Talk about a potential alliance between the conservative ECR and the centre-right EPP groups is circulating in Brussels as the road to the 2024 European elections opens up. The central focus of the speculation surrounds a series of meetings between top EU officials from the EPP Group and Italian Prime Minister Georgia Meloni, who is the president of the ECR Group. These included two separate meetings with EPP President Manfred Weber and Commission President Ursula von der Leyen in Rome, and others with President of the European Parliament Roberta Metsola in Brussels, all within the past several weeks.
For years, both the centre-right and centre-left have collaborated in Brussels and Strasbourg, exercising a cordon sanitaire against more ‘radical elements,’ especially nationalists, conservatives, and euro-reformists. However, this coalition now appears to be under strain due to developments on national and European levels.
The growing wave of Qatargate scandals is dealing serious damage to the reputation of the social democratic S&D group and is making a continued partnership less attractive for the EPP. Simultaneously, cooperation between EPP and ECR parties, mainly in Sweden and Italy, is making a coalition with the conservatives more palatable to the centre-right. Additionally, the growing strength of ECR parties within their respective nations may translate by 2024 into the seats and votes the EPP needs to obtain institutional appointments in the EU.
However, the EPP is not without dissenting voices, as national-level politics still causes divisions between the groups. The Polish delegation to the EPP has voiced strong protests against a potential alliance, as their primary domestic opponent is the Law and Justice Party (PiS), which is a substantial force within the ECR. “We are not having any discussions with the European People’s Party as the ECR and have no intention of doing so,” a PiS member declared to Dziennik Gazeta Prawna.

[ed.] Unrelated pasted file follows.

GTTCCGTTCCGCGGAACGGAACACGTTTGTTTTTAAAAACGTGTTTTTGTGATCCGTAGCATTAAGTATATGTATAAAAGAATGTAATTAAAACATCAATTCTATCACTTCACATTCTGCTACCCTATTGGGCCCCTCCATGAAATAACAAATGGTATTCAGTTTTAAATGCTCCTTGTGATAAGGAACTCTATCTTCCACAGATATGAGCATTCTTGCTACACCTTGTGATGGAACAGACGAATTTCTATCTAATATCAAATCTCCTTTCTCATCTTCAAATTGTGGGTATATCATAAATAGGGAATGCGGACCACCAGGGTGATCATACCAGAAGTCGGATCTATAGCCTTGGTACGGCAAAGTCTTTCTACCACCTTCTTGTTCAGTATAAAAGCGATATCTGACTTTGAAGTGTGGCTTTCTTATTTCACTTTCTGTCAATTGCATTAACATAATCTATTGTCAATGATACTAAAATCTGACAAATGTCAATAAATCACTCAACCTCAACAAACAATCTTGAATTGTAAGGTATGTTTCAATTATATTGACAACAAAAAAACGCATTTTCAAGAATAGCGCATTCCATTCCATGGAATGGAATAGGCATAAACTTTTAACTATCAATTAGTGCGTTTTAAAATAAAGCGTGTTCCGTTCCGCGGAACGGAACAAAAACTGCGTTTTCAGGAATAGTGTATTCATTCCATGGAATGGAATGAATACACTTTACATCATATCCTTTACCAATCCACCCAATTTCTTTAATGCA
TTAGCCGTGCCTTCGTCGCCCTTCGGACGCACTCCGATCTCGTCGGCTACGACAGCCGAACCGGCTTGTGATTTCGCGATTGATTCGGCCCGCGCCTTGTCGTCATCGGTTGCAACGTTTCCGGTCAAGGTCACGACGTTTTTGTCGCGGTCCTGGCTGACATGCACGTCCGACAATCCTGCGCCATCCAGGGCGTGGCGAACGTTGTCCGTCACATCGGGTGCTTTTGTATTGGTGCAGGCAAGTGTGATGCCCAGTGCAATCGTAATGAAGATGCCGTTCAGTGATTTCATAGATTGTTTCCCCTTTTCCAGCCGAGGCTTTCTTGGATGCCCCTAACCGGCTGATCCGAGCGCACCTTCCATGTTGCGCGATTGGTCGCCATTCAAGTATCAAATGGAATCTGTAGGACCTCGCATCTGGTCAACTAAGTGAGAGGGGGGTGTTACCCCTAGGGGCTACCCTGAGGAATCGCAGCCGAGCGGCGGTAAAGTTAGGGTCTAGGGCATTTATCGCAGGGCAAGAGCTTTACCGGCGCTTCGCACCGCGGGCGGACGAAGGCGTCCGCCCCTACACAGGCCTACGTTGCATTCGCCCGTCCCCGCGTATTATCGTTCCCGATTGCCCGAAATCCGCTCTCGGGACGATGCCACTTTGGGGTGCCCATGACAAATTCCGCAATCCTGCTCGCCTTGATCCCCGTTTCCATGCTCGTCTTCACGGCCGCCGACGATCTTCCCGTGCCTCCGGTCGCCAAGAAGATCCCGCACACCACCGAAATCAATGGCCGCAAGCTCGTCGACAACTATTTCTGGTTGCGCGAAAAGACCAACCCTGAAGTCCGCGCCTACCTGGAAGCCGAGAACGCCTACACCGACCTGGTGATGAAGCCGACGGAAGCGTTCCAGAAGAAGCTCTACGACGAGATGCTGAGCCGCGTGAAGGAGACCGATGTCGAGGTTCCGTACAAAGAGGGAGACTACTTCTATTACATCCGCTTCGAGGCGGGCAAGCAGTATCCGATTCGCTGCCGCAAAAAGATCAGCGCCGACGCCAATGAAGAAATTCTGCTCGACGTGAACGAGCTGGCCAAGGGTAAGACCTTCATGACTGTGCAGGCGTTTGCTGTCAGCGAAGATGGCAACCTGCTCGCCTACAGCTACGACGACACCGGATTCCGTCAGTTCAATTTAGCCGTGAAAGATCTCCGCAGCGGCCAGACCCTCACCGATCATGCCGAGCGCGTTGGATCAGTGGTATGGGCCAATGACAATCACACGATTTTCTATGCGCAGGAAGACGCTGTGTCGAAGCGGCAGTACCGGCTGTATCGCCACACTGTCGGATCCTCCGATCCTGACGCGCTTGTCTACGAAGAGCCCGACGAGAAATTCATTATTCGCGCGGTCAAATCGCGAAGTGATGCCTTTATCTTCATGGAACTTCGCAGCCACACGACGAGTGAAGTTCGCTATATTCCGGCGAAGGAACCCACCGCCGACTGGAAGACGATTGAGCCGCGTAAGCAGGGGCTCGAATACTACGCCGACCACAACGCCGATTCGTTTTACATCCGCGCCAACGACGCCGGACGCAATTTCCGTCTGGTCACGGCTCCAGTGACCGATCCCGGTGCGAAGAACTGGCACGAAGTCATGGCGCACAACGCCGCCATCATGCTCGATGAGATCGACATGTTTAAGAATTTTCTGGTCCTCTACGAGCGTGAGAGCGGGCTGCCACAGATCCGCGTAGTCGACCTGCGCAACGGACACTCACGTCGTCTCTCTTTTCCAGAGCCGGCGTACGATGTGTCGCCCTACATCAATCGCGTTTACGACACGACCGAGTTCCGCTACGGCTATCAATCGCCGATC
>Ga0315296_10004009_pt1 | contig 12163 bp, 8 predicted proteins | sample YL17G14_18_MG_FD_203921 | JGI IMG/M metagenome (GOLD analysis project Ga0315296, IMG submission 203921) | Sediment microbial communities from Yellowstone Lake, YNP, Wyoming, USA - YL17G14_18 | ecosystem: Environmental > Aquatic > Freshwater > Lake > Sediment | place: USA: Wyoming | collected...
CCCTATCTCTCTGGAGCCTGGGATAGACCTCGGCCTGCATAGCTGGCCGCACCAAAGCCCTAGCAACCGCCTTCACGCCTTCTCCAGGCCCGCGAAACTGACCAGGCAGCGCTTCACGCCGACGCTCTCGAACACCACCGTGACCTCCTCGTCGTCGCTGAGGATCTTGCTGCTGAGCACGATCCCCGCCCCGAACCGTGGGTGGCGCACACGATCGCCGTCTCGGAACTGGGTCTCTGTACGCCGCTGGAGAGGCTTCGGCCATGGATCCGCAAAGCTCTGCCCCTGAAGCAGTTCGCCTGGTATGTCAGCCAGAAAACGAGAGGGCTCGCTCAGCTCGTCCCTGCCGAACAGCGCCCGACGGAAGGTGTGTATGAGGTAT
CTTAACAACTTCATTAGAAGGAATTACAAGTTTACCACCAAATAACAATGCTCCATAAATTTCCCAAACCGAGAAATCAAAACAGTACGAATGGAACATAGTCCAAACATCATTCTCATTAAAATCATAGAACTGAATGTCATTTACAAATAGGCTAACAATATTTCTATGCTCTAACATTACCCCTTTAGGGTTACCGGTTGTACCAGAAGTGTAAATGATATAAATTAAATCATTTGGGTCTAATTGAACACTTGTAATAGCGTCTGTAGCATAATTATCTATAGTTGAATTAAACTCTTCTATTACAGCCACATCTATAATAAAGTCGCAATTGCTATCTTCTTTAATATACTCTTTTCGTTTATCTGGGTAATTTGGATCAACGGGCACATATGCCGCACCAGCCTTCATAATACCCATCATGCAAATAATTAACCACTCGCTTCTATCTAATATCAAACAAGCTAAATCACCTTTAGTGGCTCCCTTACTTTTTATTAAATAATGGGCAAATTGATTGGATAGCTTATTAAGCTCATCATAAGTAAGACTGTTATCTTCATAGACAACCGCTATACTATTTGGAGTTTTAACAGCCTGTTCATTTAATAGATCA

Within the German ranks of the EPP, there is also dissension. Spokesmen from the CDU/CSU dismissed an alliance, stating that there could be no cooperation with “right-wing nationalist parties” or “anti-European forces”.
Likewise, the right-wing parties of Europe already hold collaboration agreements, such as the 2021 Warsaw summit. This was followed by a roadmap produced at the January 2022 Madrid summit, and a collaboration declaration last autumn by EU lawmakers from Hungarian Fidesz, the ECR, and ID (Identity and Democracy). The EPP may be keen to avoid association forces it considers to be ‘too right wing’.
Just as some EPP members are concerned about the compromise to their values that an ECR alliance represents, the same is true of some ECR members. Speaking to The European Conservative, Christian Terheș, a Romanian MEP for the ECR said:
Christian Conservatives in Europe need to become a more powerful force to serve the needs of the people and the sovereign member states. For years now the European agenda was clogged with pseudo-topics like transexual shared showers, which did not allow for serious problems to be solved.
However, while larger groupings may be desirable, it is still important to Mr. Terheș that key values are not lost in the process.
Clearly, we need a larger coalition to solve the problems, but the attracting force should be around Christian conservatism and national sovereignty, not the same vapid economic liberalism and Brussels-centric federalism and feudalism, where unelected bureaucrats are not accountable to anybody. We don’t need more Europe, but a better Europe, which means more power to the people!
As the current seat count stands, an alliance between the ECR and EPP will still require the support of other groups. A combined group of ECR, ID, and the Fidesz delegation would hold 129 seats, making it the third-largest group in the parliament. With over a year to go, it remains to be seen how the 2024 elections will change these dynamics.